Get all the (college) credit you deserve

Zemanta Related Posts ThumbnailOne way to save money on college, families are frequently told, is to start at a two-year school and then transfer to a four-year institution.

The problem with such advice is that a lot of students never make it to the four-year college.

Even when researchers control for family background, achievement and ambition, those who start at two-year schools are far less likely to complete a bachelors degree.

One of the reasons may be that credits earned in community college often don’t transfer to the four-year school. Students who aren’t savvy about the transfer process may not realize how picky four-year institutions can be.

That’s leading a lot of otherwise capable students to drop out, according to two researchers from the City University of New York who reviewed 13,000 students’ records. My Reuters column this week, “For students who transfer, lost credits can doom college hopes,” has details about their study.

Community college students are more likely to be first generation, which means they can’t turn to their parents for advice about navigating the college transfer process. They’re trying to figure this out on their own, often without much help from the schools.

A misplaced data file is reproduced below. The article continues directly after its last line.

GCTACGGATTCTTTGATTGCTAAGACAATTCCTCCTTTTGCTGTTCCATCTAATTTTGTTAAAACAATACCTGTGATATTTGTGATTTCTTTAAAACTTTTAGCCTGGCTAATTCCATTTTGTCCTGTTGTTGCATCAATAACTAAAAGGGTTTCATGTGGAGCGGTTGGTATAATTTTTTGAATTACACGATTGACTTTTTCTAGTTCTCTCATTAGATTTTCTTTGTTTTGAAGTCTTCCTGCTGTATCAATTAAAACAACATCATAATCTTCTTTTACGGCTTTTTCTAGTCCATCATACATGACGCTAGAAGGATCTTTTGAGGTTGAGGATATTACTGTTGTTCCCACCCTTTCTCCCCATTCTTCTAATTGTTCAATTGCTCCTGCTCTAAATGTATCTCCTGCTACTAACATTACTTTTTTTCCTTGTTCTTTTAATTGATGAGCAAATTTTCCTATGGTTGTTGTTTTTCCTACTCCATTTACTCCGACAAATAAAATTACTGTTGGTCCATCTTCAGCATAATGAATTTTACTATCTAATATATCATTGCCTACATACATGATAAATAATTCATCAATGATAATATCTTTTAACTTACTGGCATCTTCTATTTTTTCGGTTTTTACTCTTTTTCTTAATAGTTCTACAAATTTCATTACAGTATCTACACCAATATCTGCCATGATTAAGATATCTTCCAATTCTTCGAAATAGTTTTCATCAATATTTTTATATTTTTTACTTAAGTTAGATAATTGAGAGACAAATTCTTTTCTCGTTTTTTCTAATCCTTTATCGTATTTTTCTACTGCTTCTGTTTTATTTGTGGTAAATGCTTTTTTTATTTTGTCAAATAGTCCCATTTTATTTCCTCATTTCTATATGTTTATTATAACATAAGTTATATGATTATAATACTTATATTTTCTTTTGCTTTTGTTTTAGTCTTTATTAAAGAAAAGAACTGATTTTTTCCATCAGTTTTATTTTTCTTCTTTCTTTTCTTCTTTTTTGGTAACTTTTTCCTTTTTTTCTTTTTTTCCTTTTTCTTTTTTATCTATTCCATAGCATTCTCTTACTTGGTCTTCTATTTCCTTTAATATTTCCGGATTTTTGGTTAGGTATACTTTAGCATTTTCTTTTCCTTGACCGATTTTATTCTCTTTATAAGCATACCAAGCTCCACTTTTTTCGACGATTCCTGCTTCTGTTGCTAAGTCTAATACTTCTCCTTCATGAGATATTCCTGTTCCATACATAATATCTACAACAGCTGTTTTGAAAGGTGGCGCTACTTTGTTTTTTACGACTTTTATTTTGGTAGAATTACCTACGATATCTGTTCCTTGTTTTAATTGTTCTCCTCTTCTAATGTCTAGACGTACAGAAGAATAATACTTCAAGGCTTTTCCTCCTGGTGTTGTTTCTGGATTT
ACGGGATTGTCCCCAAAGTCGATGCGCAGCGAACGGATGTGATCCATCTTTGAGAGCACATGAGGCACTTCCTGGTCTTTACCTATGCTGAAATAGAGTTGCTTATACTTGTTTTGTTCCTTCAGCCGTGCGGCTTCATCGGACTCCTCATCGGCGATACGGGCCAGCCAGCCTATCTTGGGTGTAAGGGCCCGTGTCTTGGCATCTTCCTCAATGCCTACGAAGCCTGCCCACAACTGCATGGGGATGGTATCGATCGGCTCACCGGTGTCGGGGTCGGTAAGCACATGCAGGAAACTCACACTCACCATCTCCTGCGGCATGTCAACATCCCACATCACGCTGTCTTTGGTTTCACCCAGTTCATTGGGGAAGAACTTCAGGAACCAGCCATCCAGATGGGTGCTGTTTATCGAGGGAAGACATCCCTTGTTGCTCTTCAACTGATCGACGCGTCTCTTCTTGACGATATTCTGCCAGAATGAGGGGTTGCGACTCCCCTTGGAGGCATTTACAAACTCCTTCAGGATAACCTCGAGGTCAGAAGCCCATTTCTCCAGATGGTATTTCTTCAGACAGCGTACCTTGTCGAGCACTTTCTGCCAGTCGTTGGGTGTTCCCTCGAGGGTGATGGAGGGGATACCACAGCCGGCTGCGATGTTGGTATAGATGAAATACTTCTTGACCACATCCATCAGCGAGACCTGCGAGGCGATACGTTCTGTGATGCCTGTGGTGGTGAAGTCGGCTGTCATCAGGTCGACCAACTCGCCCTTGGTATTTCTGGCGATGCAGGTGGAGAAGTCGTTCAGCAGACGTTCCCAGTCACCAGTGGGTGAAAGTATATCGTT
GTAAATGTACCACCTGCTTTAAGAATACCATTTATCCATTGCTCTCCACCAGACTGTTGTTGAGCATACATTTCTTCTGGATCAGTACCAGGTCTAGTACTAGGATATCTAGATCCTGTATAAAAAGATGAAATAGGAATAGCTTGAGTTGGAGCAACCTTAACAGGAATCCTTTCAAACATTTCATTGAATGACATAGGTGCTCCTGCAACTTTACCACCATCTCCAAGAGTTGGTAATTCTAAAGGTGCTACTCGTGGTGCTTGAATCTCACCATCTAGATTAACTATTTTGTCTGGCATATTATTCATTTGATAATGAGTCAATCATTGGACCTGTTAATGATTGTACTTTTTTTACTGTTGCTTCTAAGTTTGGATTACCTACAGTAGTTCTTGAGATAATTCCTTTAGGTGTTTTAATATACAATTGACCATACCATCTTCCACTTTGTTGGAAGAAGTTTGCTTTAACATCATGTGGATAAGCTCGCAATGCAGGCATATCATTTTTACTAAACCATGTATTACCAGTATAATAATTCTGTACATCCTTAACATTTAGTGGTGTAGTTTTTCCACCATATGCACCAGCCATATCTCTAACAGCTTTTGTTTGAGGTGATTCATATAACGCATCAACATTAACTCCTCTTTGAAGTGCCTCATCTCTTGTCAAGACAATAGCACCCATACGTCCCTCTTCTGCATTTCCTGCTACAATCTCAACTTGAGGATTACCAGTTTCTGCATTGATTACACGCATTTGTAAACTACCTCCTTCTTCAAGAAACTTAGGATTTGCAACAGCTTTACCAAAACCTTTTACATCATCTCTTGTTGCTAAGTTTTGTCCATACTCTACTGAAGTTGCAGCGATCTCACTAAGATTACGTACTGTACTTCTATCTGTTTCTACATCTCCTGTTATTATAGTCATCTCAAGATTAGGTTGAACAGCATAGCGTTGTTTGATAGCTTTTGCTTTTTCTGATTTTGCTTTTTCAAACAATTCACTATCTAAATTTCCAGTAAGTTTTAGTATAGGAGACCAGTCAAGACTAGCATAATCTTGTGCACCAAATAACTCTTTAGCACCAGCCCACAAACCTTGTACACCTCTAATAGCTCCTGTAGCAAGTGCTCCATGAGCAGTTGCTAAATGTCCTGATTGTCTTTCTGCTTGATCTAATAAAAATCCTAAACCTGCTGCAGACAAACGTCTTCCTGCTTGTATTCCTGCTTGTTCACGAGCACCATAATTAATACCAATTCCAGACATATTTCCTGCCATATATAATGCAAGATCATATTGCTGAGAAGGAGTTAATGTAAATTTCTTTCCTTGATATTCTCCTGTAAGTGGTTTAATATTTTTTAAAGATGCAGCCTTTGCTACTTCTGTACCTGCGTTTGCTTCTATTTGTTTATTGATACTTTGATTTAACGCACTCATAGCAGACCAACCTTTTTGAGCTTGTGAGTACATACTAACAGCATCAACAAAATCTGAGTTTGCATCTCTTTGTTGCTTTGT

Some states have tried to ease the way by creating pathways between community college and their public four-year institutions. These pathways guarantee admission and credit if the students take recommended courses and maintain a minimum grade point average.

But students have to know such pathways exist and how to follow them. In states where these pathways haven’t been created, students must try to determine which courses are most likely to transfer and which aren’t.

To do that, kids need help. College consultant Todd Weaver recommends that community college students make a point of getting to know their academic adviser. The advisors’ caseloads may be huge–hundreds of students–but seeing them once every four to six weeks can help create the kind of relationship these students need to get specific advice on navigating this complicated process, Weaver said.

At the macro level, the researchers believe more needs to be done to smooth the transfer process. Most new jobs in the 21st century will require a four-year degree, and a more educated population is necessary if we want to compete in the global economy and have a viable middle class.

Given what’s at stake, students need all the help they can get.